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PIA Press Release
2006/10/21

Cebu-based hospital inks partnership with US-based hospital for jobs

Cebu City (21 October) -- A Cebu-based Cebu Doctors’ University Hospital and a California-based Good Samaritan Hospital inked a memorandum of agreement recently for its nurses and other medical workers of the university to work abroad without having to pass through recruitment agencies and without any financial obligation.

The agreement under this program is that CDU will send at least 10 nurses each year to work for the Good Samaritan Hospital, a major research and training hospital in California.

Andrew Leeka, chief executive officer of the Good Samaritan Hospital said, the U.S. has a tremendous need for nurses and California alone needs at least 22,000 nurses. “At Good Samaritan Hospital, Leeka said, 35% of the 500 nurses are Filipinos.”

“We are in need of a lot of nurses because of the ageing population and a lot are retiring, so we have decided to venture also to this. Cebu Doctors’ University has a good record,” Leeka added.

Dr. Potentiano Larrazabal, president of Cebu Doctor University (CDU) Hospital on the other hand said, the agreement is beneficial for everybody although he is “sad that many of our nursing students leave the country, but that is reality. It’s for their welfare.”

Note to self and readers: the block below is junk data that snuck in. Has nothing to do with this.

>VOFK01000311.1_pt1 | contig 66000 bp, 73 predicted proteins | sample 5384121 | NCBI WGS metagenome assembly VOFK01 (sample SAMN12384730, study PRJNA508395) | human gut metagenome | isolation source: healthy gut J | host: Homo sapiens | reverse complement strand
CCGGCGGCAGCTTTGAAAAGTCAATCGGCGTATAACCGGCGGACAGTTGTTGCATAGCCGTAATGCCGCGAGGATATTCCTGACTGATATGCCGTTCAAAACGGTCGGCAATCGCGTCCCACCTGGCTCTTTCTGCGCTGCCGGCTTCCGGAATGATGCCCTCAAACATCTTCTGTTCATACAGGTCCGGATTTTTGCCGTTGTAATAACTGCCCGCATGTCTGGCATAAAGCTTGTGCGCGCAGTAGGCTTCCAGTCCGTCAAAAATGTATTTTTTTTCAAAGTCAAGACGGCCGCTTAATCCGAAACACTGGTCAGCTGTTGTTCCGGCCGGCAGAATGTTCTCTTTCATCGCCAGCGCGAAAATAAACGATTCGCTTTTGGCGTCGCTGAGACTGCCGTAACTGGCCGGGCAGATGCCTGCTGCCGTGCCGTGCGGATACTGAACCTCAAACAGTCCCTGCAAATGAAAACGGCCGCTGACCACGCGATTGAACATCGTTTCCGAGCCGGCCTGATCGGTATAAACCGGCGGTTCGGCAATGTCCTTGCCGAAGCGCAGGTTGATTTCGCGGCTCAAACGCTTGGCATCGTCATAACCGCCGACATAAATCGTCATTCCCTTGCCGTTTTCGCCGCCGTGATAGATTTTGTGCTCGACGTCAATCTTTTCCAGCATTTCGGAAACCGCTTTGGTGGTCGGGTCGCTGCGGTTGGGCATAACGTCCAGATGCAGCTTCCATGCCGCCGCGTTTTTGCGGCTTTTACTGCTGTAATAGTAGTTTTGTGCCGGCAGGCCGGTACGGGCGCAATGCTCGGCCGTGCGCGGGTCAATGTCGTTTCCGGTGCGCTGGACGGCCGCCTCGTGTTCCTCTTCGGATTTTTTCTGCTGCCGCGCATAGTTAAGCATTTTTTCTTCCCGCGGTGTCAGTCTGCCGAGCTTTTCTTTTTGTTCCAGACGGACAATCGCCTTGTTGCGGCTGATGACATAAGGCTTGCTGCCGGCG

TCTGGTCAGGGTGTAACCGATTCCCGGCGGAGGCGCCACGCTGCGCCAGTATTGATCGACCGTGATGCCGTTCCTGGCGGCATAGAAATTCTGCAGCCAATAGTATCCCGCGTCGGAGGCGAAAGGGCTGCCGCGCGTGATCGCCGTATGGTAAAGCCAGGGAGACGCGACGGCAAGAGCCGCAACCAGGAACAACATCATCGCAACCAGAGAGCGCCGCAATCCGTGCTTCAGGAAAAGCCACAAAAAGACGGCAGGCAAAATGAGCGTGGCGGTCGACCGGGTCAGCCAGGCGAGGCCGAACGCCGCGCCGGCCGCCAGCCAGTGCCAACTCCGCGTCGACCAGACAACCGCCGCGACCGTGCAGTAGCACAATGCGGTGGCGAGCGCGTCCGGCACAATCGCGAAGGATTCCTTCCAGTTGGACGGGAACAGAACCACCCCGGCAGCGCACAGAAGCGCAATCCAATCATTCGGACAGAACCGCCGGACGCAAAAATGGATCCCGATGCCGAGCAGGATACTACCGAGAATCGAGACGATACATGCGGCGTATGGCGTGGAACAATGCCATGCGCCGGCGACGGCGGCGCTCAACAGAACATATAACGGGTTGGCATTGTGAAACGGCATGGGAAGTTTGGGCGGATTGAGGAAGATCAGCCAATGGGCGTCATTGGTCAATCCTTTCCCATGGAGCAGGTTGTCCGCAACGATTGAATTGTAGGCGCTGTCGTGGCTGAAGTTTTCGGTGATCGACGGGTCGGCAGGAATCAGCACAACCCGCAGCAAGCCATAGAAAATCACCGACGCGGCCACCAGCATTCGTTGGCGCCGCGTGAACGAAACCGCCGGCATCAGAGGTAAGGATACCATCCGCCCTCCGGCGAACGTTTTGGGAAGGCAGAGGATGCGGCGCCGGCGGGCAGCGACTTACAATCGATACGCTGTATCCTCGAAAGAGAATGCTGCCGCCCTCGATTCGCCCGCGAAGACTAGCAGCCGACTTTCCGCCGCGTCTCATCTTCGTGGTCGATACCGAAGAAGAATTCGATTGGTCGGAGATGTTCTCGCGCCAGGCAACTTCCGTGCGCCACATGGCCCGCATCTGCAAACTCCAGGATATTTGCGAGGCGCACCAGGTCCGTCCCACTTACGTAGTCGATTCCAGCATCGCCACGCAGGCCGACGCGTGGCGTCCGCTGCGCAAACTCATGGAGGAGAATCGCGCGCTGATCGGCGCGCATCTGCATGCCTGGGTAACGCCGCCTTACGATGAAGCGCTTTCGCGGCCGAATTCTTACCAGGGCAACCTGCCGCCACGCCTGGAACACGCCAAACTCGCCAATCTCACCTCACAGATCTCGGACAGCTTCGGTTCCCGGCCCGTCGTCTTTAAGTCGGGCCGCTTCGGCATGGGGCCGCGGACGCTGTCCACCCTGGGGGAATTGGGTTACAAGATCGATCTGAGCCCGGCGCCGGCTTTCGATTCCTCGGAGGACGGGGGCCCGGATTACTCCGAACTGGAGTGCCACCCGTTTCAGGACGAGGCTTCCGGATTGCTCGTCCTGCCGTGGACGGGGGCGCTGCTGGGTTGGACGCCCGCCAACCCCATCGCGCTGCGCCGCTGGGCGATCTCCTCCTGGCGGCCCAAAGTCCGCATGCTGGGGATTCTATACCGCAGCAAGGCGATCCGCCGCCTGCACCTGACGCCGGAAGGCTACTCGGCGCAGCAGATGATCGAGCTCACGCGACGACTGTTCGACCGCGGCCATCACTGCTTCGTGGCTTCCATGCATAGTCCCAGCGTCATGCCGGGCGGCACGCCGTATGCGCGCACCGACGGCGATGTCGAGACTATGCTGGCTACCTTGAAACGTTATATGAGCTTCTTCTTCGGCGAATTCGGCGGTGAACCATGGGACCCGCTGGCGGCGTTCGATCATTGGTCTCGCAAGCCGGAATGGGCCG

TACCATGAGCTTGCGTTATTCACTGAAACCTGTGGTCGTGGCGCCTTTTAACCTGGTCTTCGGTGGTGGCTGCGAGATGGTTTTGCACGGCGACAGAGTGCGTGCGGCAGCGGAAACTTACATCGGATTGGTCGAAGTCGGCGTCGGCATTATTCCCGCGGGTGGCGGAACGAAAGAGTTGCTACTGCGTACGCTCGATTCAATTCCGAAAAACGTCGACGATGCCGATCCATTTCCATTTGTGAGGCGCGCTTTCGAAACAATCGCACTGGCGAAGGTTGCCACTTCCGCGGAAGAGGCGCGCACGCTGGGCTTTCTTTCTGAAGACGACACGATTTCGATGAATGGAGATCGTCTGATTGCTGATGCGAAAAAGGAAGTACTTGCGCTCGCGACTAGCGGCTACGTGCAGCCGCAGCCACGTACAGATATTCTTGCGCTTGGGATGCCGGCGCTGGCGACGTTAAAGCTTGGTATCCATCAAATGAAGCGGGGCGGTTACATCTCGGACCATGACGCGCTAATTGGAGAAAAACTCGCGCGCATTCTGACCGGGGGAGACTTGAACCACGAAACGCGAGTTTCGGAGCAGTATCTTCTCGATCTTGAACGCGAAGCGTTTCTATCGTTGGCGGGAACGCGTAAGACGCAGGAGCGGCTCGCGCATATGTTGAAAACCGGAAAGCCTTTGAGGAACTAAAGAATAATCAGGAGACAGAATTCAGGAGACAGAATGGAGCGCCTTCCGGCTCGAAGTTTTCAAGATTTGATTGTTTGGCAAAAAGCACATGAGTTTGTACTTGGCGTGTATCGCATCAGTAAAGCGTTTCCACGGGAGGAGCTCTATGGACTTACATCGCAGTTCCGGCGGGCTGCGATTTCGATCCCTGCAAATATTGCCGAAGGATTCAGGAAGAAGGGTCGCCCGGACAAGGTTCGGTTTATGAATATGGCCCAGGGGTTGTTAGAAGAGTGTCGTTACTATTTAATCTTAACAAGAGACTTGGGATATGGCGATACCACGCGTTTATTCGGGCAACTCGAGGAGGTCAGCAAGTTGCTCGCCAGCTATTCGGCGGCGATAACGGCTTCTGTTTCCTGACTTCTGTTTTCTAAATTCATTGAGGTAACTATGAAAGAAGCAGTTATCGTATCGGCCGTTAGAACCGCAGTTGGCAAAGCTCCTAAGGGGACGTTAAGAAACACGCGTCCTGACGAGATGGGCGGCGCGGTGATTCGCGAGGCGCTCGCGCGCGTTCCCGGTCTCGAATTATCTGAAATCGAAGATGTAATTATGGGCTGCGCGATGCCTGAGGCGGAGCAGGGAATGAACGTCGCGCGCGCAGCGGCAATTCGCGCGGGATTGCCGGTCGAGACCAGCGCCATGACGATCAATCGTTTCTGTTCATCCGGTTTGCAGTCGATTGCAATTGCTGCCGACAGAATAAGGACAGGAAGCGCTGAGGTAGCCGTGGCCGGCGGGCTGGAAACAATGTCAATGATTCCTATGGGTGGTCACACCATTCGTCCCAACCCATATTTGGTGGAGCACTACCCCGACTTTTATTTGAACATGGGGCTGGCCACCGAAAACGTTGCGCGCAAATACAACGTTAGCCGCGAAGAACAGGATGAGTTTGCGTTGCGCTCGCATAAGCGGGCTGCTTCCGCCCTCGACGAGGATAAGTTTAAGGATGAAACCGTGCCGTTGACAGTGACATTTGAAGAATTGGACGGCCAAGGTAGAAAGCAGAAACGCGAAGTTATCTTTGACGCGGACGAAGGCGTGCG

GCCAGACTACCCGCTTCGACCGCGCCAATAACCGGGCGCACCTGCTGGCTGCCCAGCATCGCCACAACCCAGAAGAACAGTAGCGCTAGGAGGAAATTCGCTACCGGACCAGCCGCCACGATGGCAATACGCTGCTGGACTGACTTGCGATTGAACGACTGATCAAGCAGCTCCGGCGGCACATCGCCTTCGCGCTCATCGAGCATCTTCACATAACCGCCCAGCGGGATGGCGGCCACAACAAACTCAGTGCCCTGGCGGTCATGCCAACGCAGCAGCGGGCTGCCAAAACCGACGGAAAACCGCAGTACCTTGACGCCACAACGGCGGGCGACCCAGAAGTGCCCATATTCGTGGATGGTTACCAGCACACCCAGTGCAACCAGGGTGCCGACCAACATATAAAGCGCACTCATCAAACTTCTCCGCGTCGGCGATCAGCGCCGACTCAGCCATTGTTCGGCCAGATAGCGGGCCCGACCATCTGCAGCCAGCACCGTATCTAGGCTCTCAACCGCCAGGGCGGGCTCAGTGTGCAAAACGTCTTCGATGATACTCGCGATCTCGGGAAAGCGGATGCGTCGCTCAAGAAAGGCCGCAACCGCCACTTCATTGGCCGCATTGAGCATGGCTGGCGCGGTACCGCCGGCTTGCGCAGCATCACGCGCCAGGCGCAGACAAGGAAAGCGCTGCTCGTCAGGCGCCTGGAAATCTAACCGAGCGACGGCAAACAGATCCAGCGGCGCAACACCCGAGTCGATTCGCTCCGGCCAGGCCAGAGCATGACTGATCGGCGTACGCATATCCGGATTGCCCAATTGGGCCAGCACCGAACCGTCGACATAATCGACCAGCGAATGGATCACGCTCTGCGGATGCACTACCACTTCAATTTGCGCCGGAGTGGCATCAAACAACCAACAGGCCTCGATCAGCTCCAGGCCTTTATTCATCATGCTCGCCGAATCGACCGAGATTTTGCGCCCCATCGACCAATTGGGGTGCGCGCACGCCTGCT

Larrazabal added, while the program will result in more CDU nurses leaving the country, he assured though that nursing graduates that qualify to go to the Good Samaritan Hospital will be required to render two years of service at the CDU hospital.

According to Angela Pelayo, GSH director for employment and labor management, the program is initially open for nursing graduates only but an exchange program is also provided for doctors from both hospitals who want to undergo further research and study.

As this developed, the Philippines and Bahrain are in also in talks to send Filipino nurses and other health workers to the Middle Eastern Kingdom. The Department of Foreign Affairs (DFA) said, the negotiations began in January and are expected to lead to the signing of a deal on medical health services cooperation either later this year or in early 2007, the press statement said.

About eight million Filipinos or 10% of the population, work abroad with nurses as a growing segment of the labor export program to graying populations in many countries. (PIA-Cebu) [top]

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